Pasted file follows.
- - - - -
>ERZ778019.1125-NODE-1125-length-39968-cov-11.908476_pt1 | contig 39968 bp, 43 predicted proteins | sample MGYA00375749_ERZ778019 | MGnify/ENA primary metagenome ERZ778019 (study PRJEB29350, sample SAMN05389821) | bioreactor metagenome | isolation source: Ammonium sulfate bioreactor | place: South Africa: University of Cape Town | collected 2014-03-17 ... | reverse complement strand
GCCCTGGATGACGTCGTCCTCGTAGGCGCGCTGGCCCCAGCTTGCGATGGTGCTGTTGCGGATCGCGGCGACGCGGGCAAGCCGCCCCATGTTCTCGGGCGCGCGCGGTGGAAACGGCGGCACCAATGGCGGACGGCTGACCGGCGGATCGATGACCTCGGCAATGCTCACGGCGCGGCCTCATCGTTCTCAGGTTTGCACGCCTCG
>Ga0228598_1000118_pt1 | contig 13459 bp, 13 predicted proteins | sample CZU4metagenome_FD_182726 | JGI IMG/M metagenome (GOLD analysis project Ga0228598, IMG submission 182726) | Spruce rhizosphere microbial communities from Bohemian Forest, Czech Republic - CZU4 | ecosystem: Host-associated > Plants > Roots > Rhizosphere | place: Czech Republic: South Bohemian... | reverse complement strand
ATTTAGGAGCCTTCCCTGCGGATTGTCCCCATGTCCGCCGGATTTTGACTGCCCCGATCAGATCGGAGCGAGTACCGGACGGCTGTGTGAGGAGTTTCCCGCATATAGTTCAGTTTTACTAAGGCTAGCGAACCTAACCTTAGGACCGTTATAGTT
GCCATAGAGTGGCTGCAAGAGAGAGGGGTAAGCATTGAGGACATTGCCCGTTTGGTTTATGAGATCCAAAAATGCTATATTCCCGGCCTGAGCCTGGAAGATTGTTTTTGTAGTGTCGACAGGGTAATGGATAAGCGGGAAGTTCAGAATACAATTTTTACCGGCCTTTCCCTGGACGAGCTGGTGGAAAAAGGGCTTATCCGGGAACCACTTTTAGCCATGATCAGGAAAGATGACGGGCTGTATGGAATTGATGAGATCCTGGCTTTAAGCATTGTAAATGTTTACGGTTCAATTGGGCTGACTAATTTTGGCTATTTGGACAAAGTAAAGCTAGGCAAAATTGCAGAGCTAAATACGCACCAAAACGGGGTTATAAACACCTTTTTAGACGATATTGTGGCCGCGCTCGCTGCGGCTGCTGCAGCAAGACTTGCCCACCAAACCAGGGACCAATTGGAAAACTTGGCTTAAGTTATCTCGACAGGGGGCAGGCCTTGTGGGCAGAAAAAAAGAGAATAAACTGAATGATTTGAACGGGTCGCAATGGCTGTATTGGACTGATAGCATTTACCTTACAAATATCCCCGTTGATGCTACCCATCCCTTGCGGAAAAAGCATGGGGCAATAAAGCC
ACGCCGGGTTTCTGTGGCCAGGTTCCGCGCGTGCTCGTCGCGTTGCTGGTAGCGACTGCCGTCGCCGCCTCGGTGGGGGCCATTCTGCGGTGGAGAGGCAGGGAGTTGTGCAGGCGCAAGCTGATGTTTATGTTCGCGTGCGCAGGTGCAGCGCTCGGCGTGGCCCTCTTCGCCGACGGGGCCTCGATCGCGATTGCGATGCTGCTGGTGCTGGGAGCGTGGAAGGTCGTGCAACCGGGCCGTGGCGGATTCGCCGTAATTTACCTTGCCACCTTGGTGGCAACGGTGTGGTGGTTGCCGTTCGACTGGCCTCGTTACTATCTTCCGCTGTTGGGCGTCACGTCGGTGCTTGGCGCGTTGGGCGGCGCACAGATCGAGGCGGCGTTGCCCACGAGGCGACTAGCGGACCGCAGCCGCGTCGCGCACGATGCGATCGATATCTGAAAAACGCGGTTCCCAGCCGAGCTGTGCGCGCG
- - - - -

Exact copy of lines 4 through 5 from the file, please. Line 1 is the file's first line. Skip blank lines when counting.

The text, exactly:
ATTTAGGAGCCTTCCCTGCGGATTGTCCCCATGTCCGCCGGATTTTGACTGCCCCGATCAGATCGGAGCGAGTACCGGACGGCTGTGTGAGGAGTTTCCCGCATATAGTTCAGTTTTACTAAGGCTAGCGAACCTAACCTTAGGACCGTTATAGTT
GCCATAGAGTGGCTGCAAGAGAGAGGGGTAAGCATTGAGGACATTGCCCGTTTGGTTTATGAGATCCAAAAATGCTATATTCCCGGCCTGAGCCTGGAAGATTGTTTTTGTAGTGTCGACAGGGTAATGGATAAGCGGGAAGTTCAGAATACAATTTTTACCGGCCTTTCCCTGGACGAGCTGGTGGAAAAAGGGCTTATCCGGGAACCACTTTTAGCCATGATCAGGAAAGATGACGGGCTGTATGGAATTGATGAGATCCTGGCTTTAAGCATTGTAAATGTTTACGGTTCAATTGGGCTGACTAATTTTGGCTATTTGGACAAAGTAAAGCTAGGCAAAATTGCAGAGCTAAATACGCACCAAAACGGGGTTATAAACACCTTTTTAGACGATATTGTGGCCGCGCTCGCTGCGGCTGCTGCAGCAAGACTTGCCCACCAAACCAGGGACCAATTGGAAAACTTGGCTTAAGTTATCTCGACAGGGGGCAGGCCTTGTGGGCAGAAAAAAAGAGAATAAACTGAATGATTTGAACGGGTCGCAATGGCTGTATTGGACTGATAGCATTTACCTTACAAATATCCCCGTTGATGCTACCCATCCCTTGCGGAAAAAGCATGGGGCAATAAAGCC